Let’s get into the much-talked topic Cyclop Pool Balls vs Aramith in this post. We will first introduce both brands and then compare both brands’ pool balls side by side. The idea is to help you out in taking a decision for your next pool balls set.
Aramith Pool Balls
Aramith, made by Saluc in Belgium has enjoyed international attention and acclaim over the years. It has been the desired brand of renowned players. The reason for this legendary reputation has been majorly due to its exceptional durability and uncompromising quality offering the players the pleasure of razor-sharp precision. It compromises of a high-tech process that combines the unmatched characteristics of phenolic resin with fine Belgian craftsmanship. Aramith balls prove to be a good investment for the players as they last for a long time saving the wear and tear cost of the table cloth and also the replacement of the kit.
Features of Aramith
Heavy duty design
Aramith has the numbers precision engraved in a hard core that runs all the way through the ball. However, in some cases, it is evident that number cores wear out over the passage of time but with Aramith, it is almost impossible for number cores to fall out over time. Aramith is made of Phenolic resin which assures homogeneous characteristics in each ball part which makes the balls having uniform weight and hardness.
Hitting a cue ball actually accelerates it from 0 to over 30 km/h (20 MPH) in just a fraction of a second. The resulting friction temperature between ball and cloth can easily reach 250°c (482°F). Aramith’s molecular structure is designed to be wear and tear resistant at high temperatures, making Aramith balls far less exposed to rough burn-spots. This is the reason the quality stays firm over the passage of time resulting is less wear and tear of the balls and table cloth.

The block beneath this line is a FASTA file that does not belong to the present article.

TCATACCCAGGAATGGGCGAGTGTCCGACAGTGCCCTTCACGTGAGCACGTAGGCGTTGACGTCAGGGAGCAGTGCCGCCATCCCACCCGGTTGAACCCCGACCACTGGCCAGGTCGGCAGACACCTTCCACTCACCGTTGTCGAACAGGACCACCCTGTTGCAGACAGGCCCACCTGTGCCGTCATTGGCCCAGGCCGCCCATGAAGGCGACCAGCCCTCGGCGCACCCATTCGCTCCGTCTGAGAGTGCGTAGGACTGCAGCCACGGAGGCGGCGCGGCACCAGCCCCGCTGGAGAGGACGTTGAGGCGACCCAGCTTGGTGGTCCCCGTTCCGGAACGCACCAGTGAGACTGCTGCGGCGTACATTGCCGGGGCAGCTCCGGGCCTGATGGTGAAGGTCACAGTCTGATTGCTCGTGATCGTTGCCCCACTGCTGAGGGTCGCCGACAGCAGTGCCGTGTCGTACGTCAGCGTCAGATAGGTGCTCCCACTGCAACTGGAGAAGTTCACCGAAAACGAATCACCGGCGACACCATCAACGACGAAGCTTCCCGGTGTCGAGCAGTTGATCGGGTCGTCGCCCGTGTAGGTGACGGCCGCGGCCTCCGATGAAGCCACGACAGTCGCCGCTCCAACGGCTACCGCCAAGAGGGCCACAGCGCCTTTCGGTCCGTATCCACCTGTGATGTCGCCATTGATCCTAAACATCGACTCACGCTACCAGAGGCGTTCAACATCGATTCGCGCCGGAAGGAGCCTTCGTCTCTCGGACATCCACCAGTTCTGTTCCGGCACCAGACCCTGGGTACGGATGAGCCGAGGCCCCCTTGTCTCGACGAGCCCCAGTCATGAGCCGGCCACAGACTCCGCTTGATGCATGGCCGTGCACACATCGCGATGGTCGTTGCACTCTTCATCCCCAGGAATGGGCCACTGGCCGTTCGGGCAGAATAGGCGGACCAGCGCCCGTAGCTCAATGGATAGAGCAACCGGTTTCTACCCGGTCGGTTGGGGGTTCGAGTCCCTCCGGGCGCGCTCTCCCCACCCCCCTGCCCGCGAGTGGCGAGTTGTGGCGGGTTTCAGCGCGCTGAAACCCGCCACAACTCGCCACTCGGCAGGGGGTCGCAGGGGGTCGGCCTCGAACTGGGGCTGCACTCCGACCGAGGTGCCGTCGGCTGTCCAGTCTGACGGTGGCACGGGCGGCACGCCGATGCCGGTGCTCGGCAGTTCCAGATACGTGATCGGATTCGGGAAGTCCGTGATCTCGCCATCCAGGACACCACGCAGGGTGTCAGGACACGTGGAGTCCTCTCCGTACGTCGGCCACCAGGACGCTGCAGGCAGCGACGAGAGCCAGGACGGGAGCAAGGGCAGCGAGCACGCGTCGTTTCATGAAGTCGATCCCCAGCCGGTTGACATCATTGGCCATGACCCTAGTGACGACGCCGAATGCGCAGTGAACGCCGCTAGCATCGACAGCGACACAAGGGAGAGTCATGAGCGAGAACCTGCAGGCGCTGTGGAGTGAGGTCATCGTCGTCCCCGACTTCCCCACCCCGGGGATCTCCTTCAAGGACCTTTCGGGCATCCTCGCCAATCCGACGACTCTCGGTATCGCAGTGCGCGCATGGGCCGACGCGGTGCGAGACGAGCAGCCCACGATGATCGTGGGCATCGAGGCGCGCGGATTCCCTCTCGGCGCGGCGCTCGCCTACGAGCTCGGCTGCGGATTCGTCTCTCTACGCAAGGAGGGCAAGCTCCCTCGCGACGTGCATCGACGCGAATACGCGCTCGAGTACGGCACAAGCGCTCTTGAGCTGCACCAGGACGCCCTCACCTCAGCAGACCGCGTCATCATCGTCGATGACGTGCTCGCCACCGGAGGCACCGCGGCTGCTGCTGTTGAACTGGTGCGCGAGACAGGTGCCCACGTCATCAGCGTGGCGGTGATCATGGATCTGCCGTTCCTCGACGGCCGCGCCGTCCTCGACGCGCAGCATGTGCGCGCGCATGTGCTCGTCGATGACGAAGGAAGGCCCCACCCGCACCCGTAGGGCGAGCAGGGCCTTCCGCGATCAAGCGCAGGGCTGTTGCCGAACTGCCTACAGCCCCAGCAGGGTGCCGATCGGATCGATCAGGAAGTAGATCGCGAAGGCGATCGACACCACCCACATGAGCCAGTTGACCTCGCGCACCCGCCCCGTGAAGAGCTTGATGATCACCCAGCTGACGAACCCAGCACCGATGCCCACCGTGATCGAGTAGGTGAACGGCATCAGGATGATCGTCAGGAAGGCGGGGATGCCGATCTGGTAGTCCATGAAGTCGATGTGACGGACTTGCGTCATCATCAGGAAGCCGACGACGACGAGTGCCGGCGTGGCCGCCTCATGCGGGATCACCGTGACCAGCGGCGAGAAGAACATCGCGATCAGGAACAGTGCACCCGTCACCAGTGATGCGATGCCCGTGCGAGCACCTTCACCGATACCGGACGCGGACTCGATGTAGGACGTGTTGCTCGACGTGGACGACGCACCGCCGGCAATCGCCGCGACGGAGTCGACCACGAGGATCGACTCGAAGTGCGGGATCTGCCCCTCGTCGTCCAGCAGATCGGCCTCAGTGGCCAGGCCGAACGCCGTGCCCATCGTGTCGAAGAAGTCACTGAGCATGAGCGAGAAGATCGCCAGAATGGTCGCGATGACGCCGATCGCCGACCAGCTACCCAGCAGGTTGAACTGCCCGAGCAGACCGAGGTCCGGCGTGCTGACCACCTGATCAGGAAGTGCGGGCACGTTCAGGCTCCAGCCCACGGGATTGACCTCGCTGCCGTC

High Impact resistance
The notion of the billiard game is to hit the ball and follow the arrangements of the balls. Therefore, impact resistance is a critical factor. Aramith’s phenolic heat-curing process fully steadies material tensions. It produces a vitrified high-density surface that offers supreme impact resistance. Results show Aramith phenolic balls to survive to over 50 times more impacts than other polymer or polyester balls. They are also twice more likely to resist scratches. Subsequently, Aramith balls prove to be more durable even on less maintained tables and last longer than other balls guaranteeing the high resistance.
Let’s get into the second part of the Cyclop Pool Balls vs Aramith post.
Cyclop Pool Balls
Recently, a Taiwanese company has taken over a role and emerged in the industry after releasing another high grade Phonelic resin ball set – Cyclop. It is designed in house with the manufacturing material imported from Germany and Japan.
Features of Cyclop
High elasticity and reaction
The balls have an instant reaction to the pool stick which is due to the flexible elasticity. The balls also have high sensitivity as they are sensitive to react on the strikes. This is also the reason that the tail speed of the ball after hitting is high.
High Internal molecular density
The internal molecular density is high which improves the quality of the ball enabling it to react accurately to the strikes and making the game interesting and enjoyable for the players.
Aramith Vs Cyclop Balls
Both balls are made from Phonelic resin, a super hard material that is widely acknowledged as the optimum material for making billiards balls. Aramith and Cyclop are the only manufacturers till date which have been able to produce balls using Phonelic resin.